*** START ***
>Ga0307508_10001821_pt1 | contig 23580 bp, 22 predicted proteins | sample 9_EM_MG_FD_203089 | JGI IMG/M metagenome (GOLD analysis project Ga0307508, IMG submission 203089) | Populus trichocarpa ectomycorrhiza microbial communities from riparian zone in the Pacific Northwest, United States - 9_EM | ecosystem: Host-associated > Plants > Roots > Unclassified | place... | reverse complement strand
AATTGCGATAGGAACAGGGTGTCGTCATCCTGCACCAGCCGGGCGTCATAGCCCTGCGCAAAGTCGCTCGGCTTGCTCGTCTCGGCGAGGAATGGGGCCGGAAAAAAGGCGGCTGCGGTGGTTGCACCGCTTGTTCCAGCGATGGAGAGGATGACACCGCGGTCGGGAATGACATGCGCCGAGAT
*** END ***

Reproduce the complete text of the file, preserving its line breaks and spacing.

>Ga0307508_10001821_pt1 | contig 23580 bp, 22 predicted proteins | sample 9_EM_MG_FD_203089 | JGI IMG/M metagenome (GOLD analysis project Ga0307508, IMG submission 203089) | Populus trichocarpa ectomycorrhiza microbial communities from riparian zone in the Pacific Northwest, United States - 9_EM | ecosystem: Host-associated > Plants > Roots > Unclassified | place... | reverse complement strand
AATTGCGATAGGAACAGGGTGTCGTCATCCTGCACCAGCCGGGCGTCATAGCCCTGCGCAAAGTCGCTCGGCTTGCTCGTCTCGGCGAGGAATGGGGCCGGAAAAAAGGCGGCTGCGGTGGTTGCACCGCTTGTTCCAGCGATGGAGAGGATGACACCGCGGTCGGGAATGACATGCGCCGAGAT